Dr. Halamka , Chief Information Officer and Dean for Technology at Harvard Medical School took the time to speak with the CEO of eClinicalWorks, Girish Kumar, Linda Dillman, Executive Vice President of Benefits and Risk Management for Wal-Mart Stores, and Marcus Osborne, who leads Wal-Mart's healthcare business team and has some additional information to offer. You can read the full post at his blog, but here’s the quick list he made on the package. Being the software as a service model, I am guessing it will also be available for connectivity to HeatlhVault as well, so there’s one more reason for the EHR. He already has some expertise in working with connecting eClinicalWorks with hospital systems.
He also states the pricing is competitive with what has been done with BIDMC with a few additional services added in at the hospital. The Wal-Mart efforts are certainly putting the focus of electronic records in the eye of the public through the strategic partnerships they have created. eClinicalWorks certainly appears to understand the importance of interconnectivity and making the availability to delivery all over the US, well where ever there is a Sam’s Club and that’s some pretty substantial coverage. BD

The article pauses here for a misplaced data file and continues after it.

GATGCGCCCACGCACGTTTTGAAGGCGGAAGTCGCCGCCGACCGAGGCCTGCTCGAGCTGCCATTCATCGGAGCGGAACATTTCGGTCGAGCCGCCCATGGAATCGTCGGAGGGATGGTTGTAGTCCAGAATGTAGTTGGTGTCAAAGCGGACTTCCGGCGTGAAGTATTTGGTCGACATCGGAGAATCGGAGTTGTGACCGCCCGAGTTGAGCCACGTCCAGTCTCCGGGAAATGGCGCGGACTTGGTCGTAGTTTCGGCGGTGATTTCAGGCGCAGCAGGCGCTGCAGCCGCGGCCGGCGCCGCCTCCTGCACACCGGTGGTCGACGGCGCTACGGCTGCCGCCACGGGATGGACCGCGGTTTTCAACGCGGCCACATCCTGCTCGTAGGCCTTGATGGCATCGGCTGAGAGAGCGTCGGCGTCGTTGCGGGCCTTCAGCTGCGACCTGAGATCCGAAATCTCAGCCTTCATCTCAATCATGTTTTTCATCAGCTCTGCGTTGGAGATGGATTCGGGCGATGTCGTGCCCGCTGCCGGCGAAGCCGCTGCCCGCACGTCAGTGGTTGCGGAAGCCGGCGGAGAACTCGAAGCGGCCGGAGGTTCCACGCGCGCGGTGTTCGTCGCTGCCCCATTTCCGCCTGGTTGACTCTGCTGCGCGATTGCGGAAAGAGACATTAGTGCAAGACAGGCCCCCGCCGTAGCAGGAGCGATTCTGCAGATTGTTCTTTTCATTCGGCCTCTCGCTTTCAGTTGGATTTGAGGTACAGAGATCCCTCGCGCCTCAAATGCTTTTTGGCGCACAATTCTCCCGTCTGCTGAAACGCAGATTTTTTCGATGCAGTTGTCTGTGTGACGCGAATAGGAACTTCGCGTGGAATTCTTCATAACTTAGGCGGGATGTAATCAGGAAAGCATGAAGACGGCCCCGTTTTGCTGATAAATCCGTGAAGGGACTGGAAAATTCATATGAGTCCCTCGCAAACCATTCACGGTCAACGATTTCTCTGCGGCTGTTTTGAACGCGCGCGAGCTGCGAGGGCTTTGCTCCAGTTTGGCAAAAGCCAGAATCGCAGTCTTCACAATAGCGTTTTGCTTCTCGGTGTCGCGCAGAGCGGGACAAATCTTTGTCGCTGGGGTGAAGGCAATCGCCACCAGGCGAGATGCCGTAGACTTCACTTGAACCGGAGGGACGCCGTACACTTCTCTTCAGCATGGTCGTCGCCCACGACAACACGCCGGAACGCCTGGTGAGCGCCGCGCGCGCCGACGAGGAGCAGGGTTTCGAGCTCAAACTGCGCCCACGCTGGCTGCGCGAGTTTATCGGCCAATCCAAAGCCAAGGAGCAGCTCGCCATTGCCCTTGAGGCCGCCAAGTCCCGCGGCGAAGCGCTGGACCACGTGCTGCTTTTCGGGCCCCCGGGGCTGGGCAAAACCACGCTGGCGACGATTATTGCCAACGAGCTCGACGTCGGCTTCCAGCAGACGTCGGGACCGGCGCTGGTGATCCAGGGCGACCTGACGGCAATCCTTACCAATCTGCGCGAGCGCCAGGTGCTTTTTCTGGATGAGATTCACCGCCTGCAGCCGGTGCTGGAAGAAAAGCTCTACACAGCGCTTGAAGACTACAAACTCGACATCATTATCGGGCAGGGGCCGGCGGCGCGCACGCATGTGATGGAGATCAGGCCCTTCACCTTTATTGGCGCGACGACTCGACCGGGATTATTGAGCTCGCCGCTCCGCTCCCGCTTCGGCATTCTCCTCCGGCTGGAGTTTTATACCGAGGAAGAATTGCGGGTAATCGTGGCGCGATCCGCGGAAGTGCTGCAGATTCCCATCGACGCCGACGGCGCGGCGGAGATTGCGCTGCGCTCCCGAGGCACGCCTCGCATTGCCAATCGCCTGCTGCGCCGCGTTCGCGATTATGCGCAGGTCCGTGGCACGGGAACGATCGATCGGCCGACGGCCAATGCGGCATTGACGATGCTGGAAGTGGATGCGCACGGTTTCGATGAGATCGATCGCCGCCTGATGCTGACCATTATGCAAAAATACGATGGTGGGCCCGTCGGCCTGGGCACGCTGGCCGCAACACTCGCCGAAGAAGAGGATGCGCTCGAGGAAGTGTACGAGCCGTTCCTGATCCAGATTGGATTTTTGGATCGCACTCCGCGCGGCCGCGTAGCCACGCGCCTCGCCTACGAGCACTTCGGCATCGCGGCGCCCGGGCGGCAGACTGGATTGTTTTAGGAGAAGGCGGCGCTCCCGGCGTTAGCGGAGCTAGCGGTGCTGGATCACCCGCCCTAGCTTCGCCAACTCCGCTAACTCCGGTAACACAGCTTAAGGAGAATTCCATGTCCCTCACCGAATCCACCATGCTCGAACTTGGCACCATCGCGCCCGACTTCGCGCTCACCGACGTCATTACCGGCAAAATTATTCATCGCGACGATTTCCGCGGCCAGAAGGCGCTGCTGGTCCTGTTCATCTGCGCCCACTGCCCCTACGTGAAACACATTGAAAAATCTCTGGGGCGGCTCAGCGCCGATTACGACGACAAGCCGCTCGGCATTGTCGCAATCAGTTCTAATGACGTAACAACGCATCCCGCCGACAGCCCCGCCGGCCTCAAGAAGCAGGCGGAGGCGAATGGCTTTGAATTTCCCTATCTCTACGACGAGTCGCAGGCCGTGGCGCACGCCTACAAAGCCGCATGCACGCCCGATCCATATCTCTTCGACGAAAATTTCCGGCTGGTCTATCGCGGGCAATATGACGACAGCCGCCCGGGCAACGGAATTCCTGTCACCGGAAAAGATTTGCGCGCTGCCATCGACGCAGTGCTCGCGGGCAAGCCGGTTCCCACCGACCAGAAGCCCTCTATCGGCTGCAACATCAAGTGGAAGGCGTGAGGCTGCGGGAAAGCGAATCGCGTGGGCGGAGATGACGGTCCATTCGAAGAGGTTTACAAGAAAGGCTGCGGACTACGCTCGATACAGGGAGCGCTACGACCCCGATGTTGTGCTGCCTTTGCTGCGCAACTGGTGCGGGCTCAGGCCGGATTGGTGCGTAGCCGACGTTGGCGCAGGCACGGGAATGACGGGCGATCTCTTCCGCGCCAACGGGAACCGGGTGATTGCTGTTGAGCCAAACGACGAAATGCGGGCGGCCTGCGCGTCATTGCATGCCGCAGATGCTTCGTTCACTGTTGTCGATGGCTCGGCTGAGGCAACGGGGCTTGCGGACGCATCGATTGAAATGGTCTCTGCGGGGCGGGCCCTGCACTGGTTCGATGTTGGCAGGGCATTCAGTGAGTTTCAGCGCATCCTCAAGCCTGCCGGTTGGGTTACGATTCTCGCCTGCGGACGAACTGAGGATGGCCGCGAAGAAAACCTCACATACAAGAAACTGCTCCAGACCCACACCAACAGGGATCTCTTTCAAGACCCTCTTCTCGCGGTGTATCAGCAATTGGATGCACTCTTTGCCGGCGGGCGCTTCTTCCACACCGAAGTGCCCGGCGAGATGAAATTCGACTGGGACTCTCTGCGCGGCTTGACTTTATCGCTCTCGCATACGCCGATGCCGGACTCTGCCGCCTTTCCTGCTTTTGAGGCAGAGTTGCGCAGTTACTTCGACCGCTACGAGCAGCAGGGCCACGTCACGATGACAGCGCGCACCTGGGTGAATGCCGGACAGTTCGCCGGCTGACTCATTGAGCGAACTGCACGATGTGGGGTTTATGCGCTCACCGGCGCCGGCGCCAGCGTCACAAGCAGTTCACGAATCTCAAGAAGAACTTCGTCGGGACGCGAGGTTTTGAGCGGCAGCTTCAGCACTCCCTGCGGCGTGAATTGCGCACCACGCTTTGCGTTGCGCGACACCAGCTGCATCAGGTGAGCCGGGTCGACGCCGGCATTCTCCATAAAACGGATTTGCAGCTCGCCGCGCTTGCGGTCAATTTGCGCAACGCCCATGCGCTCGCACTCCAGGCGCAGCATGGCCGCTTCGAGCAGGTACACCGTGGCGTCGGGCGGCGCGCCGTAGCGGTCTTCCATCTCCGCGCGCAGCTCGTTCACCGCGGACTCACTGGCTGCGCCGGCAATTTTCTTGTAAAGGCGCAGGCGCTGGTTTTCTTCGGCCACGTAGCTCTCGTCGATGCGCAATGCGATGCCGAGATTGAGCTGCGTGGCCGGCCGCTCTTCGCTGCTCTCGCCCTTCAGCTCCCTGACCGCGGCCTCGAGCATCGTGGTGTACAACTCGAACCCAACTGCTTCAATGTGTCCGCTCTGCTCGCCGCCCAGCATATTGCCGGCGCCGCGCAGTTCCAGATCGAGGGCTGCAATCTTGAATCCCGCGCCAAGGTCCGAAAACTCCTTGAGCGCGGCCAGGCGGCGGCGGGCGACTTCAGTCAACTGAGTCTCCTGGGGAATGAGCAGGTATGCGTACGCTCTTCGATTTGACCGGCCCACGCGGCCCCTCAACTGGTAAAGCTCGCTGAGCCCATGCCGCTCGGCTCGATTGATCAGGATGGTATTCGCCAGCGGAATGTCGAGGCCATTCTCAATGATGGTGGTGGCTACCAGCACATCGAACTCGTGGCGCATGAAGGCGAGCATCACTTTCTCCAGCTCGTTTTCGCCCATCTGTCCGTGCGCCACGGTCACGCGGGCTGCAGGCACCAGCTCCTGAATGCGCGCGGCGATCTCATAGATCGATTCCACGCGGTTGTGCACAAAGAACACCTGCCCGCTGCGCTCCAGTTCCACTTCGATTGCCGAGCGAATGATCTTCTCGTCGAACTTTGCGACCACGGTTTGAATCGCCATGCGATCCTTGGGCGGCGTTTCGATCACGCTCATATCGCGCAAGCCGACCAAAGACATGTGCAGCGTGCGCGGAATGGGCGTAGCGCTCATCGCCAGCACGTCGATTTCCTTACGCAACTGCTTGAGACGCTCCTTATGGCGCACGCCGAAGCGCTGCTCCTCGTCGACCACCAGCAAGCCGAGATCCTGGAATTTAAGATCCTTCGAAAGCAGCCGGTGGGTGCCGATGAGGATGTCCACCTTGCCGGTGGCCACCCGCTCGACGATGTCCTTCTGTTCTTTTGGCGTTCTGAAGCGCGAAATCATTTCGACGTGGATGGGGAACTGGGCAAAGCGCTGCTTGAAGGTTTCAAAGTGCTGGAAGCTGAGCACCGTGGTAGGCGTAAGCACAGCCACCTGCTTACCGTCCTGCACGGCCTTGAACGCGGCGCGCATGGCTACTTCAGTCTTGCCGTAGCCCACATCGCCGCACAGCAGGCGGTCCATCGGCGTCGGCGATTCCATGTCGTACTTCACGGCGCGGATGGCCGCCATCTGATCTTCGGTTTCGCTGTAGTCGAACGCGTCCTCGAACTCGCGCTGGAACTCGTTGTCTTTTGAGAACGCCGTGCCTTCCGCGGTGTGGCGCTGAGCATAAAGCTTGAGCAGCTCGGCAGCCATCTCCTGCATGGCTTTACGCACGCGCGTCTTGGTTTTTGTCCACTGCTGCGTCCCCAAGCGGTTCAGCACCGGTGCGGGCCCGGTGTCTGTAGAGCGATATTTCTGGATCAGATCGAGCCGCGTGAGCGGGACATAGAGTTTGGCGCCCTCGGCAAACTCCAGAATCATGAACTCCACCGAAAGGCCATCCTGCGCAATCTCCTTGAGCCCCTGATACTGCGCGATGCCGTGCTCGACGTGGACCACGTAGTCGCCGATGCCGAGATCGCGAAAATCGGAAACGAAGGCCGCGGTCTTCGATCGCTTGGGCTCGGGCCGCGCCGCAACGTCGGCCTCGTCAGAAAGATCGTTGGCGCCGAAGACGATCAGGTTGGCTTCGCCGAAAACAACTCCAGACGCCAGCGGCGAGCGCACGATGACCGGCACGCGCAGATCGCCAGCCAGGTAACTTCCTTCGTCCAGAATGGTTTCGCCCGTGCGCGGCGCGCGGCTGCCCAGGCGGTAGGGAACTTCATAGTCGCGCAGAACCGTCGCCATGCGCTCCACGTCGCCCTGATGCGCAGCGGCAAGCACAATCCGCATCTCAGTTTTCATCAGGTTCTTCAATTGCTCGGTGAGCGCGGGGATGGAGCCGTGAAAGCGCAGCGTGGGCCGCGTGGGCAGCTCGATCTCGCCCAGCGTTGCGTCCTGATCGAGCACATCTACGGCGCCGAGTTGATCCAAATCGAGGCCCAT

“The cost for a full implementation of the eClincalWorks EHR purchased through Sam's Club is $25,000 for the first clinician in an office and $10,000 per additional clinician. It is a Software as a Service model, leveraging the cloud computing infrastructure that eClinicalWorks has deployed throughout the country. “
The price includes:
*Office hardware (desktops, laptops, printers)
*Installation of the hardware
*Installation of the eCW software clients which Dell includes as part of the operating system image on the hardware
*Data Center support
*Specialty specific templates i.e. cardiology, pediatrics
*12 weeks of project management
*5 days of onsite training by eCW staff
*Free unlimited online webinars (offered 30 times/week)
*The first year of support
After the first year, all support and service is $500/clinician/month.
“Wal-mart hopes this effort to package hardware, software, implementation, training, and support services together will be disruptive. No longer will clinicians be spending over $60,000 per person to get started with EHRs. This is not turning EHRs into a commodity, it's achieving the best value for clinicians by leveraging economies of scale, cloud computing, and the supply chain.”